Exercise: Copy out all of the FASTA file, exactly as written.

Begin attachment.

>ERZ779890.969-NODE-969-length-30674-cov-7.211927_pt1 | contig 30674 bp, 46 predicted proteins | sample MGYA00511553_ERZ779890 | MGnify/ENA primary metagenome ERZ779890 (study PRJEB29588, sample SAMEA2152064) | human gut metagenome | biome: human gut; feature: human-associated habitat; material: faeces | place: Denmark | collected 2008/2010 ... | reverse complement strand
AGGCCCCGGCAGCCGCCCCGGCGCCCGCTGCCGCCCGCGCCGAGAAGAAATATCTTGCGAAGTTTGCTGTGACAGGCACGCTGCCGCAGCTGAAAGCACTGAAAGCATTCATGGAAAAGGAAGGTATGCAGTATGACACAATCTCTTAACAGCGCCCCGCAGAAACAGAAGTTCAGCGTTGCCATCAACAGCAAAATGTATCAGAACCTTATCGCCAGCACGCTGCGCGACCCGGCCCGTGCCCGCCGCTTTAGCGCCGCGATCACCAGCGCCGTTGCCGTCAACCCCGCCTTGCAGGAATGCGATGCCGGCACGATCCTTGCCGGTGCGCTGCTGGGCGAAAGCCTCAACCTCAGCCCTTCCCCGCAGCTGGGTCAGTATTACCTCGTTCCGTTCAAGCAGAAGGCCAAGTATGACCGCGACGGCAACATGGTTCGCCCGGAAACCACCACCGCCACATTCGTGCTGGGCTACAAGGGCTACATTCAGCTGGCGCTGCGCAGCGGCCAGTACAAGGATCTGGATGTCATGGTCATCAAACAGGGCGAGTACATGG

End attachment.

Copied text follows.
>ERZ779890.969-NODE-969-length-30674-cov-7.211927_pt1 | contig 30674 bp, 46 predicted proteins | sample MGYA00511553_ERZ779890 | MGnify/ENA primary metagenome ERZ779890 (study PRJEB29588, sample SAMEA2152064) | human gut metagenome | biome: human gut; feature: human-associated habitat; material: faeces | place: Denmark | collected 2008/2010 ... | reverse complement strand
AGGCCCCGGCAGCCGCCCCGGCGCCCGCTGCCGCCCGCGCCGAGAAGAAATATCTTGCGAAGTTTGCTGTGACAGGCACGCTGCCGCAGCTGAAAGCACTGAAAGCATTCATGGAAAAGGAAGGTATGCAGTATGACACAATCTCTTAACAGCGCCCCGCAGAAACAGAAGTTCAGCGTTGCCATCAACAGCAAAATGTATCAGAACCTTATCGCCAGCACGCTGCGCGACCCGGCCCGTGCCCGCCGCTTTAGCGCCGCGATCACCAGCGCCGTTGCCGTCAACCCCGCCTTGCAGGAATGCGATGCCGGCACGATCCTTGCCGGTGCGCTGCTGGGCGAAAGCCTCAACCTCAGCCCTTCCCCGCAGCTGGGTCAGTATTACCTCGTTCCGTTCAAGCAGAAGGCCAAGTATGACCGCGACGGCAACATGGTTCGCCCGGAAACCACCACCGCCACATTCGTGCTGGGCTACAAGGGCTACATTCAGCTGGCGCTGCGCAGCGGCCAGTACAAGGATCTGGATGTCATGGTCATCAAACAGGGCGAGTACATGG